Tuesday, July 23, 2013

Tennessee Walking Horse

 In the late 1800s, settlers of central Tennessee began breeding Morgans, Narragansett Pacers, and Canadian Horses, the breeds they had brought with them when they had first settled there, one with another. The outcome were several fine, elegant saddle horses with many of the good qualities from each breed. However, the one characteristic that set it apart from most other breeds was its unique gaits.

 Most people remember the Walker by its running walk, which resembles a smooth trot that is much easier to ride than other breeds' bouncy trots. Because of that, many people, such as farmers, who would spend long hours in the saddle preferred the Walker over any other breed. Tennessee Walkers are born with the unique smooth trot, and no other breed can replicate it. As the Walker does the swift running walk, which can reach up to 20 miles an hour, he would slide smoothly across the ground, his head bobbing while his hind legs overstepped, leaving prints in front of his forelegs. The running walk is a four-beat gait and the Walker can do it for miles without tiring.

Illustration of the Walker's three special gaits, the flat walk,
the running walk, and the canter.
 Another one of their special gaits is the flat walk. The flat walk is a fast, four-beat gait in which the Walker would overstride, a trait unique to the Walker. His left rear would step in front of his left front and his right rear would step over his right front. Two factors are taken into account when this gait is judged: whether the horse bobs his head to the rhythm of his footsteps and whether he overstrides, both of which are unique qualities of the Walker.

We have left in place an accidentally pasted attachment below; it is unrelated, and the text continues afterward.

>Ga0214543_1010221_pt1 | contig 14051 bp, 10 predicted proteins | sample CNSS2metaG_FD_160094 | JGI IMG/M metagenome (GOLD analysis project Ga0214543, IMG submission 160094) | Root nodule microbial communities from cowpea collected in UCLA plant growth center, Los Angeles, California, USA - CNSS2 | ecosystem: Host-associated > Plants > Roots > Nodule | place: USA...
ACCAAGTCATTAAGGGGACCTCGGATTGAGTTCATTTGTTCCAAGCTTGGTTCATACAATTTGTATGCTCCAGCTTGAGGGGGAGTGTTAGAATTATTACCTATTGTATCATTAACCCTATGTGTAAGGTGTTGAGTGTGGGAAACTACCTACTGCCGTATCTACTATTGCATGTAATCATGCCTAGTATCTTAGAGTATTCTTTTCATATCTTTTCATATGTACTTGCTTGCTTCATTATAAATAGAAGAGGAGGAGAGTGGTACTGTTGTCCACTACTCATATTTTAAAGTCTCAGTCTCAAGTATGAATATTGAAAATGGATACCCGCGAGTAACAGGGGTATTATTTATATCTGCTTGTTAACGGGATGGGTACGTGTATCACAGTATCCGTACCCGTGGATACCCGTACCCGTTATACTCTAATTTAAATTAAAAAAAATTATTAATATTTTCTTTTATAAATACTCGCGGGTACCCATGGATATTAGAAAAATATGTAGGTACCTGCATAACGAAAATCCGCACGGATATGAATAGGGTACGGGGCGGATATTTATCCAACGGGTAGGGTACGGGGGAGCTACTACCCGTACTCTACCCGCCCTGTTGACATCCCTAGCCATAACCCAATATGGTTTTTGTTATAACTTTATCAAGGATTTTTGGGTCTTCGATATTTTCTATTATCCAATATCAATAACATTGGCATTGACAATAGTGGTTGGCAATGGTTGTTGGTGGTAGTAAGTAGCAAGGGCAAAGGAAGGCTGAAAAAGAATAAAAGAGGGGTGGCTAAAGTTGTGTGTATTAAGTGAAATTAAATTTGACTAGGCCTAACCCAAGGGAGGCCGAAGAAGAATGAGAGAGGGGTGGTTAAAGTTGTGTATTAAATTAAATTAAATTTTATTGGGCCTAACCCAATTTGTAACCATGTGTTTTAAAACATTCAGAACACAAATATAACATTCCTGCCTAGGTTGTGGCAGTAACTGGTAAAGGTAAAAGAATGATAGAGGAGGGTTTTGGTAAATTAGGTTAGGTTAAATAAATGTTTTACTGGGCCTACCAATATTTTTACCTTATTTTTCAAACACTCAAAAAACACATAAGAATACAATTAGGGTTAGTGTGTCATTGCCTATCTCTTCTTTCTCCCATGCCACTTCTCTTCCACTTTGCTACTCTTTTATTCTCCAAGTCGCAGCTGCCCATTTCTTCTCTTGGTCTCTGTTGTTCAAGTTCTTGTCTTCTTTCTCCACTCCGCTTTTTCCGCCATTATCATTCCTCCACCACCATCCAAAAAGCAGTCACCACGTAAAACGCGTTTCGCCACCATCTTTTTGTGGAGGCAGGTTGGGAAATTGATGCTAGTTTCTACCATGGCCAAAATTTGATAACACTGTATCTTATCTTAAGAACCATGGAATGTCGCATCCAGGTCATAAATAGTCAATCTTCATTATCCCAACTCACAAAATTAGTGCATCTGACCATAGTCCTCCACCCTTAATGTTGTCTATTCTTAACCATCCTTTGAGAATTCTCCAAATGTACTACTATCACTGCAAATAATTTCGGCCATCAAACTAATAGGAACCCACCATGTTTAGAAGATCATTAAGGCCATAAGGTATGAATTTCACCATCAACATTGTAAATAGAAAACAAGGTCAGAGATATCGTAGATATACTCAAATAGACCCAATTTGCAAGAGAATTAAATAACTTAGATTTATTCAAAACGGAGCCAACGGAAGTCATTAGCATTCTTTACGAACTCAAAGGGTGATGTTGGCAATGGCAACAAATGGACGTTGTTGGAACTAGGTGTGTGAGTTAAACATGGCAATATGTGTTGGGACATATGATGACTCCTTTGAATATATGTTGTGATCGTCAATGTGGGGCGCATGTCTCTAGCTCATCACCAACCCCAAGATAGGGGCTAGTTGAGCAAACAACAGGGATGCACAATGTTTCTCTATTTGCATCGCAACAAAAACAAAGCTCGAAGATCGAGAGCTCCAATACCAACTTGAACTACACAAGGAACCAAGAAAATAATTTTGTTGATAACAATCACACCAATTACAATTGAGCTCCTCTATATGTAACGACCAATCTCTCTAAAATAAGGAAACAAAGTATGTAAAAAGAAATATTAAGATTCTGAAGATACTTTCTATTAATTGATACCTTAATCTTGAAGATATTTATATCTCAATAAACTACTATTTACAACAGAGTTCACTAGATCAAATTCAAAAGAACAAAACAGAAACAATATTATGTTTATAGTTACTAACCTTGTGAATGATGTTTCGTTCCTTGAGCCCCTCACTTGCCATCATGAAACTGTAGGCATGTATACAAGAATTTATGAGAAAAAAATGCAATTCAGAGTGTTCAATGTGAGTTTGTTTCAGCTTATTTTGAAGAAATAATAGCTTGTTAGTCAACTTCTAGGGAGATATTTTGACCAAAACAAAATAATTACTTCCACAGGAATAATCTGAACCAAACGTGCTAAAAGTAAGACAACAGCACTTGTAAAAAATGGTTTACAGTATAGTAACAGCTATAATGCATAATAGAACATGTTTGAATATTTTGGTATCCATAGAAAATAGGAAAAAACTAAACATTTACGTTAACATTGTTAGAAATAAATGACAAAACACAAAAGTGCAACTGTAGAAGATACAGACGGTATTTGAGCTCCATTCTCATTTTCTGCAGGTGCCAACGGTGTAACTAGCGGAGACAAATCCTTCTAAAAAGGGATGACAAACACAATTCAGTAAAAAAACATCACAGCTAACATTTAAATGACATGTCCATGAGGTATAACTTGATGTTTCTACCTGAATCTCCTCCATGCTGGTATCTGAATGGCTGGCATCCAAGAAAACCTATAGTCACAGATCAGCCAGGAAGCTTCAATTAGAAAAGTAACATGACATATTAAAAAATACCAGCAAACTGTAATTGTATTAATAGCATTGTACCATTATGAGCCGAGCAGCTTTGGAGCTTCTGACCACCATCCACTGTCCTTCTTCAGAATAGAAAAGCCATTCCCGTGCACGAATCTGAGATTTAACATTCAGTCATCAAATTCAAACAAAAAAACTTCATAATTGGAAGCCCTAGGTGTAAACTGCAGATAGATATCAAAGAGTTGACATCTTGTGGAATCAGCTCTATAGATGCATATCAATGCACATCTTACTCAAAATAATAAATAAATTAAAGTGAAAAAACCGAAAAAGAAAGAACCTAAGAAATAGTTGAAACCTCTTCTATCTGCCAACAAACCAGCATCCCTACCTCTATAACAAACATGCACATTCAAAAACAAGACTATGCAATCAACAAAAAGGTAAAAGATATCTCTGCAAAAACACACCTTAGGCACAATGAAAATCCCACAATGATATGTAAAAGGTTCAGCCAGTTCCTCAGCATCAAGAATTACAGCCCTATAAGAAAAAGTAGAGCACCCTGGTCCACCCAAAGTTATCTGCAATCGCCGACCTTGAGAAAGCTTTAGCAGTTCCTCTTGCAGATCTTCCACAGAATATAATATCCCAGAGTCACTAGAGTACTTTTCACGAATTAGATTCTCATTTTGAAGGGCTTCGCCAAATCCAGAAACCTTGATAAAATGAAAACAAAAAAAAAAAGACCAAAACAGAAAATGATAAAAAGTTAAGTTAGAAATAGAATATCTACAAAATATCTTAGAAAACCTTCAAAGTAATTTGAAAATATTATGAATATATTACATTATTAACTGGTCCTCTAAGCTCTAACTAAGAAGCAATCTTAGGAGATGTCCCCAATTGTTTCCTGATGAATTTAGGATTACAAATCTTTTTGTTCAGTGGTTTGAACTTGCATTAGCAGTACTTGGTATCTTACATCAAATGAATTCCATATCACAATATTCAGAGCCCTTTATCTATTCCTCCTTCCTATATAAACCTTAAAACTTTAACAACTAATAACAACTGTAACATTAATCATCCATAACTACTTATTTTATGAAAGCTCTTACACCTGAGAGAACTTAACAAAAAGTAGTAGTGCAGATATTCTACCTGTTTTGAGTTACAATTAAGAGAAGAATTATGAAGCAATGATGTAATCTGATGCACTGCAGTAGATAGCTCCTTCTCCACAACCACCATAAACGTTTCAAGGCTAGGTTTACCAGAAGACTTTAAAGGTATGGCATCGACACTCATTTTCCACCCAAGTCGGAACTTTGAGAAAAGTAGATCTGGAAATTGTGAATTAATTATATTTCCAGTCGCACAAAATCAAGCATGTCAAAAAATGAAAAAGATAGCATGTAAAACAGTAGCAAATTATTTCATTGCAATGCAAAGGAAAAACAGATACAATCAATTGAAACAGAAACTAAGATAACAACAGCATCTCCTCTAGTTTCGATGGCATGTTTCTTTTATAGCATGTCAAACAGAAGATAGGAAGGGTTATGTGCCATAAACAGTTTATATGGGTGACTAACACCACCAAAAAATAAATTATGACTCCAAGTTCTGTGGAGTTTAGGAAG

The final gait is a canter that resembles that of a rocking horse. The Walker steps one foot at a time, moving either to the right or to the left. For example, if he starts with a right lead, he should continue with the left hind, the right hind, the left fore, and the the right fore again, always moving his legs in a diagonal motion. This gait usually has a lot of spring to it, rising and falling much in he manner of a rocking horse. Therefore, the gait is known as the "rocking horse" or the "rocking chair" gait.
According to the illustration above, this Walker is cantering.
Notice in the illustration that the horse in the bottom right corner
is in the same position as the horse in this picture.

 Walkers are commonly dark in color, usually bay or black, though they can be chestnut, grey, palomino, or almost every other color. Their head is very intelligent looking, with bright eyes and large nostrils; their neck is arched, with sloped shoulders beneath it; their haunches are powerful; and their legs are long, coming complete with hardy hooves. 

 Walkers are show in both western and English competitions and are judged on how well they perform their distinctive gaits. Also, they are used in both leisure and trail riding. 

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